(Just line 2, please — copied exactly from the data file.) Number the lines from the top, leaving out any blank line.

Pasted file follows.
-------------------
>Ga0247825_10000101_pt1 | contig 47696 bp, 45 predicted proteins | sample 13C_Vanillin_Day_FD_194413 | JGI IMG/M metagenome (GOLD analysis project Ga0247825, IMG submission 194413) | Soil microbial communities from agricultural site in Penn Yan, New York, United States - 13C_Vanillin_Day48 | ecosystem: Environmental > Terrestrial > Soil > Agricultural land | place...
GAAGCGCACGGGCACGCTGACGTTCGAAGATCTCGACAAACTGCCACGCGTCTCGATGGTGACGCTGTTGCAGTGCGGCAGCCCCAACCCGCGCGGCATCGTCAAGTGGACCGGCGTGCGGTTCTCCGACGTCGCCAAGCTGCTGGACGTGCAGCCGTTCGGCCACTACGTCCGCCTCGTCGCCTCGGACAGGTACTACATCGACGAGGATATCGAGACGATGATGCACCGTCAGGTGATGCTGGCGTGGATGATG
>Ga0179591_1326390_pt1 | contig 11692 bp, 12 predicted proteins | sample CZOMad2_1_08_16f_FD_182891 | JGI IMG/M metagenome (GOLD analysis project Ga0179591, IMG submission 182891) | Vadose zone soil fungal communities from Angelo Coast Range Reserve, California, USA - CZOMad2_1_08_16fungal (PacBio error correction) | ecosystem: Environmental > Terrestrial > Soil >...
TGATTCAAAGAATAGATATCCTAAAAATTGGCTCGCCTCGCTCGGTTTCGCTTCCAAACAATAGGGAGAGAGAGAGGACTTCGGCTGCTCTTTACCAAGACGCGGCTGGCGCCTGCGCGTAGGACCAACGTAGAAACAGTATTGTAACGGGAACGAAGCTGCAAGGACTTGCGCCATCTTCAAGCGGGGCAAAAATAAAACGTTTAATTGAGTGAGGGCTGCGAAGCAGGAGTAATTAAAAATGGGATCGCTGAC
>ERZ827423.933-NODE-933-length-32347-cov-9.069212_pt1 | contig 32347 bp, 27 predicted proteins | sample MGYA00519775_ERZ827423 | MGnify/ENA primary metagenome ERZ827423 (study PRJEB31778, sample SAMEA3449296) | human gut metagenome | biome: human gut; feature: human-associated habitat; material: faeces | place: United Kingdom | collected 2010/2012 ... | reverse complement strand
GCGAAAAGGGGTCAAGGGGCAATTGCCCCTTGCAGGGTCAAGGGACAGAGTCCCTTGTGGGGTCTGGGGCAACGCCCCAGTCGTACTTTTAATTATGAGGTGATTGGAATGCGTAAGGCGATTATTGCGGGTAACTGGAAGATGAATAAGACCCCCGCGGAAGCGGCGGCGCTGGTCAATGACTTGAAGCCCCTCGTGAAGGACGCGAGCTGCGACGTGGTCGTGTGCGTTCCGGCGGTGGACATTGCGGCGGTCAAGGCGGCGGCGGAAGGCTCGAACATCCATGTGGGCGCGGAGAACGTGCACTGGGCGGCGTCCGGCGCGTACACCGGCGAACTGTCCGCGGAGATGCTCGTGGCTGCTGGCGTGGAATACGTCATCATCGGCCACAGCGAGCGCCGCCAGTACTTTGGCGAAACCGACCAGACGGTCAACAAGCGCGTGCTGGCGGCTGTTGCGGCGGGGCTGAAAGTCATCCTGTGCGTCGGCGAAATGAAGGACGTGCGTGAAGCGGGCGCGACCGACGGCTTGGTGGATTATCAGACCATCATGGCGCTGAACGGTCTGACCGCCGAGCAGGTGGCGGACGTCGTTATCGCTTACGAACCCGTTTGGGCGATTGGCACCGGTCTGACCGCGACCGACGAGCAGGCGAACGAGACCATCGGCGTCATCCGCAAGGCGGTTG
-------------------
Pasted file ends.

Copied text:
GAAGCGCACGGGCACGCTGACGTTCGAAGATCTCGACAAACTGCCACGCGTCTCGATGGTGACGCTGTTGCAGTGCGGCAGCCCCAACCCGCGCGGCATCGTCAAGTGGACCGGCGTGCGGTTCTCCGACGTCGCCAAGCTGCTGGACGTGCAGCCGTTCGGCCACTACGTCCGCCTCGTCGCCTCGGACAGGTACTACATCGACGAGGATATCGAGACGATGATGCACCGTCAGGTGATGCTGGCGTGGATGATG